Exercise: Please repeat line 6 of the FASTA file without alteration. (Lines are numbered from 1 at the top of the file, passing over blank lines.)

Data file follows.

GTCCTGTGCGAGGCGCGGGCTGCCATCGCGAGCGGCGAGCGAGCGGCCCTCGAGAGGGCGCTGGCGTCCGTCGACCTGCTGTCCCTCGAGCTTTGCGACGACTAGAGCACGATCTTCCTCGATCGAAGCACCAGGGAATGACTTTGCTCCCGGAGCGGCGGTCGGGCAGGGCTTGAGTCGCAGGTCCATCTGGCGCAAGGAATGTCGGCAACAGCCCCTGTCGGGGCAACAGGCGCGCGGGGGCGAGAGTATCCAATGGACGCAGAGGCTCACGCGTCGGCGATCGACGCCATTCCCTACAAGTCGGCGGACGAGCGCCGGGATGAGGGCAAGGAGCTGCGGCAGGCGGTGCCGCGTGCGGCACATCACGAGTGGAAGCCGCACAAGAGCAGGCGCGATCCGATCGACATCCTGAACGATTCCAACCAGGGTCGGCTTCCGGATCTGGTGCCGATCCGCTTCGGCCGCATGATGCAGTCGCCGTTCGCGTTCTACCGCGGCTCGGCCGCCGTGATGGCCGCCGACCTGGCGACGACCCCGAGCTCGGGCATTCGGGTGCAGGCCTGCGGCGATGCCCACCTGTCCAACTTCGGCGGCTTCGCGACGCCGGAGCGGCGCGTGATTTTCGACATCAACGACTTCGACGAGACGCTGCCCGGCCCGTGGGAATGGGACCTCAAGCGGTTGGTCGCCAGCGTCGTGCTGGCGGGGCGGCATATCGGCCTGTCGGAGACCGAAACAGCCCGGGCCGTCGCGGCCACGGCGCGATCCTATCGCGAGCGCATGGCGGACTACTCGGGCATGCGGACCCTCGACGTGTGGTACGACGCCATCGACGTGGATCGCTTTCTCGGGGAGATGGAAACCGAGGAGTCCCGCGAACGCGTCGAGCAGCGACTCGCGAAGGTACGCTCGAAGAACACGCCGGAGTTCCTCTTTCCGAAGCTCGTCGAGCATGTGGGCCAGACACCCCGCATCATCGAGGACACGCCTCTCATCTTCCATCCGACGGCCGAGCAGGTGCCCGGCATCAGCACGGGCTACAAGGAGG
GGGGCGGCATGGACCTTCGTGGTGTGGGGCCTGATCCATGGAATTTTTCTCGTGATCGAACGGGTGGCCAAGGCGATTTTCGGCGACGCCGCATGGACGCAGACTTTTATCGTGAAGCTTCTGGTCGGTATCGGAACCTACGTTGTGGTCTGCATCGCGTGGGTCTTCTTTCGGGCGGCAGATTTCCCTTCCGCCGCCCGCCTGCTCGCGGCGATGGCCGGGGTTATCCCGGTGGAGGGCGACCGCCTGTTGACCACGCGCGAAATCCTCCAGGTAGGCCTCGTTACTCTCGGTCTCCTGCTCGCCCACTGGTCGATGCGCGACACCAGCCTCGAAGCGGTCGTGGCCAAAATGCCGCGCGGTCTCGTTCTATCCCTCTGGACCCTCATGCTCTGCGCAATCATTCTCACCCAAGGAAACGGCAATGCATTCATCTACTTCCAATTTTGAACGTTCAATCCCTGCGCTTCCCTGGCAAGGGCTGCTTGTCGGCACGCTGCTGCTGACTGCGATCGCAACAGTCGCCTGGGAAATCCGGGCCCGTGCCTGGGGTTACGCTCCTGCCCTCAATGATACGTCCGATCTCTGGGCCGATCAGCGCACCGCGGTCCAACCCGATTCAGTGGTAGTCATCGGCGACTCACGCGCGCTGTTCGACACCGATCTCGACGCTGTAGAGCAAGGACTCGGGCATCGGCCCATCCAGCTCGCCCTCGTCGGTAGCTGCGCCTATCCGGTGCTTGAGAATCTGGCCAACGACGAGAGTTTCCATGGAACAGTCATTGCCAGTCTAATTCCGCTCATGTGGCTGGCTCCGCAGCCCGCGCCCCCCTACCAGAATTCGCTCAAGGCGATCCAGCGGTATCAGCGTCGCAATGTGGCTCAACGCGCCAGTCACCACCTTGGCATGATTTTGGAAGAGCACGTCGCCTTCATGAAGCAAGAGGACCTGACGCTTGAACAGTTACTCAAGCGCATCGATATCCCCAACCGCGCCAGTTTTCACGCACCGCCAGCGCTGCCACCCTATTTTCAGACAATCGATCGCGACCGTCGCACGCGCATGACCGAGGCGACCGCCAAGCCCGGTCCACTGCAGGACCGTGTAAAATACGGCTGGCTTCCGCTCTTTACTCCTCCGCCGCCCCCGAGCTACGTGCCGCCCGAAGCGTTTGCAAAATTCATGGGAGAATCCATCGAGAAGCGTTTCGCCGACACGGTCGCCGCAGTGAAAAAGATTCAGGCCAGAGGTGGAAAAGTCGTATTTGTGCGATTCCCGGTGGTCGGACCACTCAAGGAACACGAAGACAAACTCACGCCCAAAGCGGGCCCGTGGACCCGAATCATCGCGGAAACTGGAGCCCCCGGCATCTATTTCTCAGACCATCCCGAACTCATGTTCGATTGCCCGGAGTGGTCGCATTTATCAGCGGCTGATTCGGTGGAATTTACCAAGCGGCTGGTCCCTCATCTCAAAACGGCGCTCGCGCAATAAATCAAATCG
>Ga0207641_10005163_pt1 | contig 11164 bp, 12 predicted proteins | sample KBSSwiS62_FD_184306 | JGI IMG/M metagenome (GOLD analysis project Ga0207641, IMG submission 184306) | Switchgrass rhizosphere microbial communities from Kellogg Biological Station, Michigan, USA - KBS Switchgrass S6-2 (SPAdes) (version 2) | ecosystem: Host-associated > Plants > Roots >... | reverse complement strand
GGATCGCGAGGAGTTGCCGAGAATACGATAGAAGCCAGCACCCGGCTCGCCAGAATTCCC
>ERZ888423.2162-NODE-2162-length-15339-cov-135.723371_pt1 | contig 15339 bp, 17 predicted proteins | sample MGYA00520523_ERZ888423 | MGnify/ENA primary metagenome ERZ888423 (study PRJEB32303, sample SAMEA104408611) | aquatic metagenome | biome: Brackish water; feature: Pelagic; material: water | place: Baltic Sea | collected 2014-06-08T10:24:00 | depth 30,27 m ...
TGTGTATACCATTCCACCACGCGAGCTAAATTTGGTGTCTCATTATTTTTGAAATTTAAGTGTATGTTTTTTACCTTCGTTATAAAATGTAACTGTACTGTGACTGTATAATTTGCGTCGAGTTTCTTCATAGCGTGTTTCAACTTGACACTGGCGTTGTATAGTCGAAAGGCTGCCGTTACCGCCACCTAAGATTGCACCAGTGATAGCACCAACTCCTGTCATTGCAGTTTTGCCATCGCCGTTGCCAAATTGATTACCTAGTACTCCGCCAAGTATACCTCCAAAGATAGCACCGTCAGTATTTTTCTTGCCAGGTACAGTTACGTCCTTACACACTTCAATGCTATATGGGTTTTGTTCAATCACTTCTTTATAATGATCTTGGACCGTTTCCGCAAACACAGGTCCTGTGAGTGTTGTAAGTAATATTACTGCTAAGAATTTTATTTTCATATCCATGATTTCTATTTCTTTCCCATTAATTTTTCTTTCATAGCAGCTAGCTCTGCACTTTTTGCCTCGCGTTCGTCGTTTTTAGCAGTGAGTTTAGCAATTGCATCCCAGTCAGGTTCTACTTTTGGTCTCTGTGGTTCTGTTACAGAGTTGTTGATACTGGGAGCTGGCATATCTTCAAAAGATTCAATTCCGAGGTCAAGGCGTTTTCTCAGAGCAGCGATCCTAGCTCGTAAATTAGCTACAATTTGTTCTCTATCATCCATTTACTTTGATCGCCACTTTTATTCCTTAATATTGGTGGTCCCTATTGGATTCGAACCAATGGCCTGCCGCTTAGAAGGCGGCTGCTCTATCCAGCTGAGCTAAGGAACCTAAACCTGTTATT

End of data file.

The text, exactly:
TGTGTATACCATTCCACCACGCGAGCTAAATTTGGTGTCTCATTATTTTTGAAATTTAAGTGTATGTTTTTTACCTTCGTTATAAAATGTAACTGTACTGTGACTGTATAATTTGCGTCGAGTTTCTTCATAGCGTGTTTCAACTTGACACTGGCGTTGTATAGTCGAAAGGCTGCCGTTACCGCCACCTAAGATTGCACCAGTGATAGCACCAACTCCTGTCATTGCAGTTTTGCCATCGCCGTTGCCAAATTGATTACCTAGTACTCCGCCAAGTATACCTCCAAAGATAGCACCGTCAGTATTTTTCTTGCCAGGTACAGTTACGTCCTTACACACTTCAATGCTATATGGGTTTTGTTCAATCACTTCTTTATAATGATCTTGGACCGTTTCCGCAAACACAGGTCCTGTGAGTGTTGTAAGTAATATTACTGCTAAGAATTTTATTTTCATATCCATGATTTCTATTTCTTTCCCATTAATTTTTCTTTCATAGCAGCTAGCTCTGCACTTTTTGCCTCGCGTTCGTCGTTTTTAGCAGTGAGTTTAGCAATTGCATCCCAGTCAGGTTCTACTTTTGGTCTCTGTGGTTCTGTTACAGAGTTGTTGATACTGGGAGCTGGCATATCTTCAAAAGATTCAATTCCGAGGTCAAGGCGTTTTCTCAGAGCAGCGATCCTAGCTCGTAAATTAGCTACAATTTGTTCTCTATCATCCATTTACTTTGATCGCCACTTTTATTCCTTAATATTGGTGGTCCCTATTGGATTCGAACCAATGGCCTGCCGCTTAGAAGGCGGCTGCTCTATCCAGCTGAGCTAAGGAACCTAAACCTGTTATT